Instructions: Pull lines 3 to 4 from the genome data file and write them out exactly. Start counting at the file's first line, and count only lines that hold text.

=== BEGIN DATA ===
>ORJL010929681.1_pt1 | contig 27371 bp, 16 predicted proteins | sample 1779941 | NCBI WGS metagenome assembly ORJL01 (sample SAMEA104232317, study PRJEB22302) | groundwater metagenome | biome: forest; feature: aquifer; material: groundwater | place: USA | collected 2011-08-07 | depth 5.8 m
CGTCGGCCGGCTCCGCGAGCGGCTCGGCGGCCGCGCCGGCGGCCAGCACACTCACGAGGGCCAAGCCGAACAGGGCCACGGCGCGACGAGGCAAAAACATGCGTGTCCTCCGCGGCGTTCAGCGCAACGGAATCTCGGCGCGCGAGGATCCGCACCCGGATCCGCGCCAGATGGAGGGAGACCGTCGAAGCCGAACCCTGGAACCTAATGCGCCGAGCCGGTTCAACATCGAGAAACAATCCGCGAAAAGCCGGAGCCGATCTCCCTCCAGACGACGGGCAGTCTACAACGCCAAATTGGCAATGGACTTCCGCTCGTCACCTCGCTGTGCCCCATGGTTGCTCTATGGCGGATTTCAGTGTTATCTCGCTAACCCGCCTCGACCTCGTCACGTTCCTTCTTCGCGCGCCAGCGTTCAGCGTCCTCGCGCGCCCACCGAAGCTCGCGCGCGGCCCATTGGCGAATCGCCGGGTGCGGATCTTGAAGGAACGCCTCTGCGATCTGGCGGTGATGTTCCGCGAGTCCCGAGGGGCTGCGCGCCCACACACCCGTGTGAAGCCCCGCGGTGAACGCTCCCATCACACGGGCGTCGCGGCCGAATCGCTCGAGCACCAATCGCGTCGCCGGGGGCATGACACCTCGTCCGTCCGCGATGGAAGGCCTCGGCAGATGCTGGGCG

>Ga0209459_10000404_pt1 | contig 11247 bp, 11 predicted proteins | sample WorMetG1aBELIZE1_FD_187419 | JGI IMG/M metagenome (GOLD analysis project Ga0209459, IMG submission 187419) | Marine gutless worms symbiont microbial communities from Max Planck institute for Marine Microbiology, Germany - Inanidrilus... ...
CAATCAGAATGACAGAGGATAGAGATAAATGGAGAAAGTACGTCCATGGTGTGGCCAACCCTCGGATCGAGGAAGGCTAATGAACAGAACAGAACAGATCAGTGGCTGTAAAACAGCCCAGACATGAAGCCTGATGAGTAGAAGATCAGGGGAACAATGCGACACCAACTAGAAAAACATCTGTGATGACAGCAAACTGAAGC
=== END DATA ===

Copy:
>Ga0209459_10000404_pt1 | contig 11247 bp, 11 predicted proteins | sample WorMetG1aBELIZE1_FD_187419 | JGI IMG/M metagenome (GOLD analysis project Ga0209459, IMG submission 187419) | Marine gutless worms symbiont microbial communities from Max Planck institute for Marine Microbiology, Germany - Inanidrilus... ...
CAATCAGAATGACAGAGGATAGAGATAAATGGAGAAAGTACGTCCATGGTGTGGCCAACCCTCGGATCGAGGAAGGCTAATGAACAGAACAGAACAGATCAGTGGCTGTAAAACAGCCCAGACATGAAGCCTGATGAGTAGAAGATCAGGGGAACAATGCGACACCAACTAGAAAAACATCTGTGATGACAGCAAACTGAAGC